Man, I've got a lot on my to-do list today.

I know it's a common tendency to want to attribute some set of horrible characteristics to the people we disagree with.  It engages all that tribal mentality stuff that's pretty deeply ingrained in our brains -- us = good, them = bad.  The problem is, reality is a hell of a lot more complex that that, and it's only seldom that you can find someone who is so bad that they have no admixture whatsoever of good, no justification for what they're doing, no explanation at all for how they got to be the way they are.  We're all mixed-up cauldrons of conflicting emotions.  It's hard to understand ourselves half the time; harder still to parse the motives of others.

So let me disabuse my detractors of a few notions.

While I'm not religious myself, I really have a live-and-let-live attitude toward religious folks, as long as they're not trying to impose their religion on others or using it as an excuse to deny others their rights as humans.  I have religious friends and non-religious friends and friends who don't care much about the topic one way or the other, and mostly we get along pretty well.

I have to admit, though, that being a card-carrying atheist, I do have to indulge every so often in the dietary requirements as set forth in the official Atheist Code of Conduct.

Speaking of diet, I'm pretty far from a vegetarian, even when I'm not dining on babies. In fact, I think that a medium-rare t-bone steak with a glass of good red wine is one of the most delicious things ever conceived by the human species.  But neither am I a chemical-lovin' pro-Monsanto corporate shill who drinks a nice steaming mug of RoundUp in the morning.  I'll stick with coffee, thanks.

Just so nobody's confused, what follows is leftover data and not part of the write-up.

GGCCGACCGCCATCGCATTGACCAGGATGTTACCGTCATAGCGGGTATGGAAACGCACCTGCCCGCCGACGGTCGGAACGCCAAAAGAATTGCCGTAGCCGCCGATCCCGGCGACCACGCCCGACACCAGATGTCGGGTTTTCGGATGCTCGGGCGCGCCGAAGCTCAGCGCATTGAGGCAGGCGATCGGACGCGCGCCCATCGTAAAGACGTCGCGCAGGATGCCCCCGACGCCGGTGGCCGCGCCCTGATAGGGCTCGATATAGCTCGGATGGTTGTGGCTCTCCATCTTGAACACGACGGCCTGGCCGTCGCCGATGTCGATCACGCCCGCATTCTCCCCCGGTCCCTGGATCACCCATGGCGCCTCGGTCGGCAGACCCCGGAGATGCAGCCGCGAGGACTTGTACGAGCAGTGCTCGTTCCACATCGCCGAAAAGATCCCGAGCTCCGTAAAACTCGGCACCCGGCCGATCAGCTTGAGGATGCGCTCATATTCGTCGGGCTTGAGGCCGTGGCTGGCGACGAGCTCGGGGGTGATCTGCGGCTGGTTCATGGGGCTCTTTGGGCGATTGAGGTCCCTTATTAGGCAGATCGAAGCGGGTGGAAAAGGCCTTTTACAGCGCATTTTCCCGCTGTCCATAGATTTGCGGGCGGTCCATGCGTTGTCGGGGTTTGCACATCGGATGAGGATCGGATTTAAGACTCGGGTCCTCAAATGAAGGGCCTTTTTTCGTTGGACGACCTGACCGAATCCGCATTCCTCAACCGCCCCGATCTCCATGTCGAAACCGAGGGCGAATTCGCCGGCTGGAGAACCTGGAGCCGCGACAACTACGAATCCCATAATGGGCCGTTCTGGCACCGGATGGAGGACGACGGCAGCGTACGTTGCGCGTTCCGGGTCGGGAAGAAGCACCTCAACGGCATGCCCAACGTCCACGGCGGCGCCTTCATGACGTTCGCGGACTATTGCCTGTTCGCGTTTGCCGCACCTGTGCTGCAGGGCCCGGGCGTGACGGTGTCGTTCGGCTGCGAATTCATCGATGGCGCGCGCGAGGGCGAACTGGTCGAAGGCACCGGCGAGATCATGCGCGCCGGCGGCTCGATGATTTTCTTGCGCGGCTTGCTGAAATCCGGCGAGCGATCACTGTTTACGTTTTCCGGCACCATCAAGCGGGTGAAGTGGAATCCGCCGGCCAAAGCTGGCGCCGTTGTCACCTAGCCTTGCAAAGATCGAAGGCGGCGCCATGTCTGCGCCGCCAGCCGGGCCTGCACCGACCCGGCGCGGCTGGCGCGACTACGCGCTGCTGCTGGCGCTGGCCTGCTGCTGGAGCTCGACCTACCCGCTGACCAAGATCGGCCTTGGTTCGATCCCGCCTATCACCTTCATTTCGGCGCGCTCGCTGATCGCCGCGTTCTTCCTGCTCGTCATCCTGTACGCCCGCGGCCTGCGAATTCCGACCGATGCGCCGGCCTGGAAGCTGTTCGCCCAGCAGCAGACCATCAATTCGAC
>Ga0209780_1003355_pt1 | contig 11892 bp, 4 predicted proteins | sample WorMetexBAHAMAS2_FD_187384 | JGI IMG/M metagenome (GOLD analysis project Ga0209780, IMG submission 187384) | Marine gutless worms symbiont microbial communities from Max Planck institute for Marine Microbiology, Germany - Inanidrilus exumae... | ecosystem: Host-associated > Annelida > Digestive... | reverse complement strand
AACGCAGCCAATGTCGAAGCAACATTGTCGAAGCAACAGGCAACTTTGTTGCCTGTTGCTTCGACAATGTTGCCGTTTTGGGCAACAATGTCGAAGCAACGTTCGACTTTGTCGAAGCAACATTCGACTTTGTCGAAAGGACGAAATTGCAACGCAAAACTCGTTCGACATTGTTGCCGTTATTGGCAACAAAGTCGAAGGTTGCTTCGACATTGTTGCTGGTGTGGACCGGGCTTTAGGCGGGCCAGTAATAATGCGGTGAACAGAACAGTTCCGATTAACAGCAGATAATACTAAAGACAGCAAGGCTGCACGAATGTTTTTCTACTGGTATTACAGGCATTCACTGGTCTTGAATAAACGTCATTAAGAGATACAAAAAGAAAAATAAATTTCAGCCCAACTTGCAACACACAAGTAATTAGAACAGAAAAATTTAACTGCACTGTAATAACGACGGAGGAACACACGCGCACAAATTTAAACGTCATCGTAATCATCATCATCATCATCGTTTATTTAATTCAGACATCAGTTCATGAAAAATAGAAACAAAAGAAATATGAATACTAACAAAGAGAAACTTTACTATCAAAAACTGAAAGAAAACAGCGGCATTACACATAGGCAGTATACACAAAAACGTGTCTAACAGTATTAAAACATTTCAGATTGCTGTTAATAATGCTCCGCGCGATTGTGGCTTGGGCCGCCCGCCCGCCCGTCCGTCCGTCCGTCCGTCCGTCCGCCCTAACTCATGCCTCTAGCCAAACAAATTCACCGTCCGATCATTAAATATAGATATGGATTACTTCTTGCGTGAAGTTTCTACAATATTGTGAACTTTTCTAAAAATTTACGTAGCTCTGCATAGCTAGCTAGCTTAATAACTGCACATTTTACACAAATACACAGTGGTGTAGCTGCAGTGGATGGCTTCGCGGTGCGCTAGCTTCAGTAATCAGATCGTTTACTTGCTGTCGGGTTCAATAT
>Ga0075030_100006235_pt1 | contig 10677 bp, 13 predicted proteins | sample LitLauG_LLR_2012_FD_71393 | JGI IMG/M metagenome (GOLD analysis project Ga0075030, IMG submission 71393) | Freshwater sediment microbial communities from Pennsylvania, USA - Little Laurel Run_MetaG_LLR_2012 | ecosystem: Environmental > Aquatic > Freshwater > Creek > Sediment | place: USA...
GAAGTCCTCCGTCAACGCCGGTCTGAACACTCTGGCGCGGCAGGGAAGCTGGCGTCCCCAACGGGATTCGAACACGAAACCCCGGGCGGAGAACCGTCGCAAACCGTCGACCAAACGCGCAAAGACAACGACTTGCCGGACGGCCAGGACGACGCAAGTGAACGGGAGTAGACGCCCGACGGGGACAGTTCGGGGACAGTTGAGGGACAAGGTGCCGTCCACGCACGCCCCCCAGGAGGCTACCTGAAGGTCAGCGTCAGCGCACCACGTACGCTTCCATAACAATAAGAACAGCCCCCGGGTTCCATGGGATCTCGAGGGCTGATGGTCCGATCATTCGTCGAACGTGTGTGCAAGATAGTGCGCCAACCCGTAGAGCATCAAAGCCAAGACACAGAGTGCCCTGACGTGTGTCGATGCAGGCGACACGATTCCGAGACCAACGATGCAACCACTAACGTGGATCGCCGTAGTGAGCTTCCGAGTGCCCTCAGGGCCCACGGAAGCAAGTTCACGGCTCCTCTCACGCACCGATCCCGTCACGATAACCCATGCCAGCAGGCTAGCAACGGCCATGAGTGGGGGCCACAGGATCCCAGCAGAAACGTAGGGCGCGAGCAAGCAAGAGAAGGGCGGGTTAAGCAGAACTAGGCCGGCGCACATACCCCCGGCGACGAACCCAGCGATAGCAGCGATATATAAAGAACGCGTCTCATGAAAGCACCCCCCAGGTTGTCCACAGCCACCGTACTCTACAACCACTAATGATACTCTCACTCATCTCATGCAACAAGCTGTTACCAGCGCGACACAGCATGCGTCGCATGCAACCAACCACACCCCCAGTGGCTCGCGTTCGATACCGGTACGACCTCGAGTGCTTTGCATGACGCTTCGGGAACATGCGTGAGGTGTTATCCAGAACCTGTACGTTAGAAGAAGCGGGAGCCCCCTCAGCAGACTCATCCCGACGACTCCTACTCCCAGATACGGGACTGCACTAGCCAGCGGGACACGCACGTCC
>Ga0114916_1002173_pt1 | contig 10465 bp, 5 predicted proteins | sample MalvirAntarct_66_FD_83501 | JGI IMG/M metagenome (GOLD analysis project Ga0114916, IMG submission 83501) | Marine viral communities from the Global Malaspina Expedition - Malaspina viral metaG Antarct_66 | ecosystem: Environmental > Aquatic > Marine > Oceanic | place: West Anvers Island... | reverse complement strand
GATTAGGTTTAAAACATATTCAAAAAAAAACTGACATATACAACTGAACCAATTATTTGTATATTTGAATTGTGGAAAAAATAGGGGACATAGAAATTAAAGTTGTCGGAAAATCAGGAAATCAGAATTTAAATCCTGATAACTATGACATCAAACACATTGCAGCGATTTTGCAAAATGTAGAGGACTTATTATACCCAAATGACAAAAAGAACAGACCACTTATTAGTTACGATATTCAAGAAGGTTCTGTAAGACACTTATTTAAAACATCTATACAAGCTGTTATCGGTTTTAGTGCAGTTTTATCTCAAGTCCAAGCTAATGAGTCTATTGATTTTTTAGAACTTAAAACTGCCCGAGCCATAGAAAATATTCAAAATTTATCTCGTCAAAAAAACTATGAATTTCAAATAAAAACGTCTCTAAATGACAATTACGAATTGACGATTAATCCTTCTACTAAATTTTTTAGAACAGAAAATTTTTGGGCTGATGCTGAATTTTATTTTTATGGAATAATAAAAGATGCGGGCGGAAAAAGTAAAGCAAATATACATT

Yes, I do accept climate change, because I am capable of reading and understanding a scientific paper and also do not think that because something is inconvenient to American economic expediency, it must not be true.  I'd rather that the US economy doesn't collapse, mainly because I live here, but I'd also like my grandchildren to be born on a planet that is habitable in the long term.

And finally: yes, I am white. You got me there.  If I had any thought of denying it, it was put to rest when I did a 23 & Me test and found out that I'm... white.  My ancestry is nearly all from western Europe, unsurprising given that three of my grandparents were of French descent and one of Scottish descent.  But my being white doesn't mean that I always have to place the concerns of other white people first, or fear people who aren't white, or pass laws making sure that America stays white.  For one thing, it'd be a little hypocritical if I demanded that everyone in the US speak English, given that my mother and three of my grandparents spoke French as their first language; and trust me when I say that I would have loved my kids to learn Arabic in school.  The more other cultures you learn about in school, the better, largely because it's hard to hate people when you realize that they're human, just like you are.

So anyway.  Nice try telling me who I am, but you got a good many of the details wrong.  Inevitable, I suppose, when it's a self-portrait drawn by someone else.  Next time, maybe you should try engaging the people you disagree with in dialogue, rather than ridiculing, demeaning, dismissing, or condescending to them.  It's in general a nicer way to live, and who knows?  Maybe you'll learn something.

And if you want to know anything about me, just ask rather than making assumptions.  It's not like I'm shy about telling people what I think.  Kind of hiding in plain sight, here.